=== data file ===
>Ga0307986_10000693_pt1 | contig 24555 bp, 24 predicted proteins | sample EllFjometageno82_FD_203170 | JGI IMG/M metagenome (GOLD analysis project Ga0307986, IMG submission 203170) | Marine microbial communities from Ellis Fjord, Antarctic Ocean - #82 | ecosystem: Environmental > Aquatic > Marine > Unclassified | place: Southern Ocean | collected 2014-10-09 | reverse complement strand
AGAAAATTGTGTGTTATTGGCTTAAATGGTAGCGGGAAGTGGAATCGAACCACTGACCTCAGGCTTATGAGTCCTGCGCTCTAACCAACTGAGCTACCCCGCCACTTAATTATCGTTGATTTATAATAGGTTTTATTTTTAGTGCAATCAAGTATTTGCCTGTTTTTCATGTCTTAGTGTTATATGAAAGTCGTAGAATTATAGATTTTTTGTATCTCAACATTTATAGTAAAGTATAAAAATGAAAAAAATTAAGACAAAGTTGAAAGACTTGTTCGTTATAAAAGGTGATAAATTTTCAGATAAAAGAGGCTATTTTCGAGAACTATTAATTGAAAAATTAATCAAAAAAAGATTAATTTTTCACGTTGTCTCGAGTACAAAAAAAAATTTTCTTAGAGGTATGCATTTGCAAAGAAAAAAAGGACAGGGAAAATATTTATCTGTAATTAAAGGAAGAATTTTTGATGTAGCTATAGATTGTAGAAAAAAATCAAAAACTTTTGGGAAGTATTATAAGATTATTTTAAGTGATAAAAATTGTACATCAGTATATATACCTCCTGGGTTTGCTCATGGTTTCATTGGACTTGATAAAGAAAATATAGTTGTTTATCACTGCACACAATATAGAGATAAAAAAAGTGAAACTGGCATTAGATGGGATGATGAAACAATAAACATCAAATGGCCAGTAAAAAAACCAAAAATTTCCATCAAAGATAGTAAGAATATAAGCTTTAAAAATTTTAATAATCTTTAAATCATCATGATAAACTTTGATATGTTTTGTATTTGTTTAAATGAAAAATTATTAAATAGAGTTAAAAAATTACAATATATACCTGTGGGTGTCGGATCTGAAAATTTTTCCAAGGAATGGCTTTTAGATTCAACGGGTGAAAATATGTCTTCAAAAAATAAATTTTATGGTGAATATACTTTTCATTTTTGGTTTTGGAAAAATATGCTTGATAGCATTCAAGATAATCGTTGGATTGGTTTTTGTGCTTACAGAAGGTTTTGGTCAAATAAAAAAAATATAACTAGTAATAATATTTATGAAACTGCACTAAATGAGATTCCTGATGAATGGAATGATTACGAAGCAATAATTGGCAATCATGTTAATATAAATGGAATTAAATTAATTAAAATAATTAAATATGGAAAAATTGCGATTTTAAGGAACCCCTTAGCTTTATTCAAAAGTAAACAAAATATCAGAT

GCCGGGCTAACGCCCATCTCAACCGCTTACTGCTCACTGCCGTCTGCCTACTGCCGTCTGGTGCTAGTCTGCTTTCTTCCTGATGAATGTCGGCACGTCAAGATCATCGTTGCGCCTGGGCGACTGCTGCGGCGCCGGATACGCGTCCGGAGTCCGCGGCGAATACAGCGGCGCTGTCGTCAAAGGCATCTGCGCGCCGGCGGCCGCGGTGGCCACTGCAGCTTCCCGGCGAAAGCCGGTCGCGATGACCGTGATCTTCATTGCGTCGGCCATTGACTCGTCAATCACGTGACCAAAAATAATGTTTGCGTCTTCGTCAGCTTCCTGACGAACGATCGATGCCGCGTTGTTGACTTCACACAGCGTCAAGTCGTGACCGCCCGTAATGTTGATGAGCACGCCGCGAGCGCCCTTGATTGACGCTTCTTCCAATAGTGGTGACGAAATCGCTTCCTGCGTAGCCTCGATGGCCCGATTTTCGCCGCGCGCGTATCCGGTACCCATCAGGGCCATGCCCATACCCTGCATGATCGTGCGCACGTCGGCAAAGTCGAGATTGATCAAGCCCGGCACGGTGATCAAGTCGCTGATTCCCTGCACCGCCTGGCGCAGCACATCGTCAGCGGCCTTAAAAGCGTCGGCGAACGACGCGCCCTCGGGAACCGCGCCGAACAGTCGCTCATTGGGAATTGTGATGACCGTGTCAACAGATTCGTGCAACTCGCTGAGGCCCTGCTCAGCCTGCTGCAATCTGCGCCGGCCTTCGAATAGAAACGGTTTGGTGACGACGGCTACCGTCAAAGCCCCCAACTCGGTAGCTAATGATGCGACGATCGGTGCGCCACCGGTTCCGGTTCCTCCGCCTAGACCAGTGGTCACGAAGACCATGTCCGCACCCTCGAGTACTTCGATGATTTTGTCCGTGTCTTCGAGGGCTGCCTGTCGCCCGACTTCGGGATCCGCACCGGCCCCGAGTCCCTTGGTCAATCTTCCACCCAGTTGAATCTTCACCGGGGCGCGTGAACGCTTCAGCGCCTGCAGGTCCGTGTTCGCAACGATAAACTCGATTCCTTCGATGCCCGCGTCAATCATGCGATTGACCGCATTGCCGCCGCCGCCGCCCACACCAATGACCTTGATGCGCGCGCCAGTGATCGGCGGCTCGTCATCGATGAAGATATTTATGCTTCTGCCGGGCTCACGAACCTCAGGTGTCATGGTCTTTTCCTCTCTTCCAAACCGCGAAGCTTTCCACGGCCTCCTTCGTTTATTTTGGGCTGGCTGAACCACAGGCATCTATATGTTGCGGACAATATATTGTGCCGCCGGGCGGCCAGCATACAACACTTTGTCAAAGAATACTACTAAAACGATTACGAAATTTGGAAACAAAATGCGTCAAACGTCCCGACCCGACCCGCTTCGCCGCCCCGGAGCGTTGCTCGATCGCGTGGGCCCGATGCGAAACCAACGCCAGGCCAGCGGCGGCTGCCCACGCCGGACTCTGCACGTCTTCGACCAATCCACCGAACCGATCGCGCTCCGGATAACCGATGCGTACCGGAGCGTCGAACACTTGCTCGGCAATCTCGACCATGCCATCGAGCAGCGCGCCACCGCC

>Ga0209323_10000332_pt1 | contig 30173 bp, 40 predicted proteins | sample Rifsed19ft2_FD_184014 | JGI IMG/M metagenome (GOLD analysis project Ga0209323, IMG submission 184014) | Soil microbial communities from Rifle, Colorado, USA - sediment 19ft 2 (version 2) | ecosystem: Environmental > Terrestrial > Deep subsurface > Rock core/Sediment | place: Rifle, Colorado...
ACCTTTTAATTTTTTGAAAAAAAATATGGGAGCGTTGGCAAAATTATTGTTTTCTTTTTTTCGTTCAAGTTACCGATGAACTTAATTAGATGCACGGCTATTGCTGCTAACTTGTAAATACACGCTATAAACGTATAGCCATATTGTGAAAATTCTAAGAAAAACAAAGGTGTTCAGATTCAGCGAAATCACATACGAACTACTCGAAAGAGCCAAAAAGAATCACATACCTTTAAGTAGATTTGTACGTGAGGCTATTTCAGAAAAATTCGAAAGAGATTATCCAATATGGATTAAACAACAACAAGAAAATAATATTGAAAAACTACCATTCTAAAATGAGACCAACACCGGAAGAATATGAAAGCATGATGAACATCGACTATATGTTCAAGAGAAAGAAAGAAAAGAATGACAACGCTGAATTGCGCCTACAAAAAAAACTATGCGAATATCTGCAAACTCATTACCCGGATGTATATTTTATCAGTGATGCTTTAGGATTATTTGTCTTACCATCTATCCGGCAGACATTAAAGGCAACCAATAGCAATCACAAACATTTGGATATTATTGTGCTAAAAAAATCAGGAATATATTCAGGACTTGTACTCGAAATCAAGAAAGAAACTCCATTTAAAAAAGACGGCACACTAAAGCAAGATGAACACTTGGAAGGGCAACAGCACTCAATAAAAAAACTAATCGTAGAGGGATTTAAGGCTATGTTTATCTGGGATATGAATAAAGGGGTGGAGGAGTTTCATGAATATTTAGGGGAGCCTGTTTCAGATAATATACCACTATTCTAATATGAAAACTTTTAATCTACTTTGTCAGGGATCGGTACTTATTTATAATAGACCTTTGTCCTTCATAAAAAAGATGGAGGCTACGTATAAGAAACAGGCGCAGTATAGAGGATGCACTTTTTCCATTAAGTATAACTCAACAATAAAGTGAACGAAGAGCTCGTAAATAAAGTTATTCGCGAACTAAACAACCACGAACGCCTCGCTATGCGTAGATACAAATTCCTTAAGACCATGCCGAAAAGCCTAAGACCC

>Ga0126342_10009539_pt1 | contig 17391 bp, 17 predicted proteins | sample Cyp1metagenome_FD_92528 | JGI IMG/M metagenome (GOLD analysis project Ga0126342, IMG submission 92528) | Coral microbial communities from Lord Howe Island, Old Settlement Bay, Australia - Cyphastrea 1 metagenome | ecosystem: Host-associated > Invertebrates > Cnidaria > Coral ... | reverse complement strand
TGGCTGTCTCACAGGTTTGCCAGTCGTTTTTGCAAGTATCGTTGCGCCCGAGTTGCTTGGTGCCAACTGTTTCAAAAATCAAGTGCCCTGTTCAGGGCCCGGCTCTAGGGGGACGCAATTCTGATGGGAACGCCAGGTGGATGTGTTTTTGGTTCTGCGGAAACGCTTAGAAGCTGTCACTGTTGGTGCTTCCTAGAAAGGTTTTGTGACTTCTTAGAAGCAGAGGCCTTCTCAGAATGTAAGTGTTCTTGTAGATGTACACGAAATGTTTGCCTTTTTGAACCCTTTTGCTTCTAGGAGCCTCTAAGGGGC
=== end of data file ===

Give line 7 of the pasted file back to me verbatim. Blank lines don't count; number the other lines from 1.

TGGCTGTCTCACAGGTTTGCCAGTCGTTTTTGCAAGTATCGTTGCGCCCGAGTTGCTTGGTGCCAACTGTTTCAAAAATCAAGTGCCCTGTTCAGGGCCCGGCTCTAGGGGGACGCAATTCTGATGGGAACGCCAGGTGGATGTGTTTTTGGTTCTGCGGAAACGCTTAGAAGCTGTCACTGTTGGTGCTTCCTAGAAAGGTTTTGTGACTTCTTAGAAGCAGAGGCCTTCTCAGAATGTAAGTGTTCTTGTAGATGTACACGAAATGTTTGCCTTTTTGAACCCTTTTGCTTCTAGGAGCCTCTAAGGGGC